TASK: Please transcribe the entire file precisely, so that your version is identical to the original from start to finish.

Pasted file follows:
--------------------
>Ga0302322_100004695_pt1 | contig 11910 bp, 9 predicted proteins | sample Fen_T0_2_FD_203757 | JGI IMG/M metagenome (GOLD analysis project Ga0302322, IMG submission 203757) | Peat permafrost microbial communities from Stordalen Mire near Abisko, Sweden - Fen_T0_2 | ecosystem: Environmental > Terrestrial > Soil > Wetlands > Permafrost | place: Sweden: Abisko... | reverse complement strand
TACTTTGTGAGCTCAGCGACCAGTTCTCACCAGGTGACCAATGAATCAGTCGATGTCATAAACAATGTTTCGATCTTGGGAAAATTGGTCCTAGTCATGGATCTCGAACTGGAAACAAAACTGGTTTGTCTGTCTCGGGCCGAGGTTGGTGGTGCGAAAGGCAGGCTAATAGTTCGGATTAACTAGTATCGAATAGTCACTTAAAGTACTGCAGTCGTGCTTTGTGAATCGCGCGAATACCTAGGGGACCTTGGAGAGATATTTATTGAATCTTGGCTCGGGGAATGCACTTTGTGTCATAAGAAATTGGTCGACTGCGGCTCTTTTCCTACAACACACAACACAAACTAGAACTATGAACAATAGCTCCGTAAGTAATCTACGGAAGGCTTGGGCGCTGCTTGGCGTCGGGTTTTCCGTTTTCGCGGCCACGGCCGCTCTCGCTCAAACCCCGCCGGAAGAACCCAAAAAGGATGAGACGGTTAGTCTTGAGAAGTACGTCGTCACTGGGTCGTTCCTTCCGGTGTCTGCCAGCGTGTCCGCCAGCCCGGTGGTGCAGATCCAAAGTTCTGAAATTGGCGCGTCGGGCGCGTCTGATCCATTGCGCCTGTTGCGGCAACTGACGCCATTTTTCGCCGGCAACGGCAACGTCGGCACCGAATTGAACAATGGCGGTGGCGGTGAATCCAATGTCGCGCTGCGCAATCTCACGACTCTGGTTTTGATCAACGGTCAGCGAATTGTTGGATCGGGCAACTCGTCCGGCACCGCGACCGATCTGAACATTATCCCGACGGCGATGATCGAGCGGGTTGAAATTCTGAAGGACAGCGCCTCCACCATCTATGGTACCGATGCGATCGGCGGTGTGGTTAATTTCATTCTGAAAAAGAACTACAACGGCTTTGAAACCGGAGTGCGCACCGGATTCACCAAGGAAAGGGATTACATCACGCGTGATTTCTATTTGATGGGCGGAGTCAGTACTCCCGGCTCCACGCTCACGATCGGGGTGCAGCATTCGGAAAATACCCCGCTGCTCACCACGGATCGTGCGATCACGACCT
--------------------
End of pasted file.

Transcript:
>Ga0302322_100004695_pt1 | contig 11910 bp, 9 predicted proteins | sample Fen_T0_2_FD_203757 | JGI IMG/M metagenome (GOLD analysis project Ga0302322, IMG submission 203757) | Peat permafrost microbial communities from Stordalen Mire near Abisko, Sweden - Fen_T0_2 | ecosystem: Environmental > Terrestrial > Soil > Wetlands > Permafrost | place: Sweden: Abisko... | reverse complement strand
TACTTTGTGAGCTCAGCGACCAGTTCTCACCAGGTGACCAATGAATCAGTCGATGTCATAAACAATGTTTCGATCTTGGGAAAATTGGTCCTAGTCATGGATCTCGAACTGGAAACAAAACTGGTTTGTCTGTCTCGGGCCGAGGTTGGTGGTGCGAAAGGCAGGCTAATAGTTCGGATTAACTAGTATCGAATAGTCACTTAAAGTACTGCAGTCGTGCTTTGTGAATCGCGCGAATACCTAGGGGACCTTGGAGAGATATTTATTGAATCTTGGCTCGGGGAATGCACTTTGTGTCATAAGAAATTGGTCGACTGCGGCTCTTTTCCTACAACACACAACACAAACTAGAACTATGAACAATAGCTCCGTAAGTAATCTACGGAAGGCTTGGGCGCTGCTTGGCGTCGGGTTTTCCGTTTTCGCGGCCACGGCCGCTCTCGCTCAAACCCCGCCGGAAGAACCCAAAAAGGATGAGACGGTTAGTCTTGAGAAGTACGTCGTCACTGGGTCGTTCCTTCCGGTGTCTGCCAGCGTGTCCGCCAGCCCGGTGGTGCAGATCCAAAGTTCTGAAATTGGCGCGTCGGGCGCGTCTGATCCATTGCGCCTGTTGCGGCAACTGACGCCATTTTTCGCCGGCAACGGCAACGTCGGCACCGAATTGAACAATGGCGGTGGCGGTGAATCCAATGTCGCGCTGCGCAATCTCACGACTCTGGTTTTGATCAACGGTCAGCGAATTGTTGGATCGGGCAACTCGTCCGGCACCGCGACCGATCTGAACATTATCCCGACGGCGATGATCGAGCGGGTTGAAATTCTGAAGGACAGCGCCTCCACCATCTATGGTACCGATGCGATCGGCGGTGTGGTTAATTTCATTCTGAAAAAGAACTACAACGGCTTTGAAACCGGAGTGCGCACCGGATTCACCAAGGAAAGGGATTACATCACGCGTGATTTCTATTTGATGGGCGGAGTCAGTACTCCCGGCTCCACGCTCACGATCGGGGTGCAGCATTCGGAAAATACCCCGCTGCTCACCACGGATCGTGCGATCACGACCT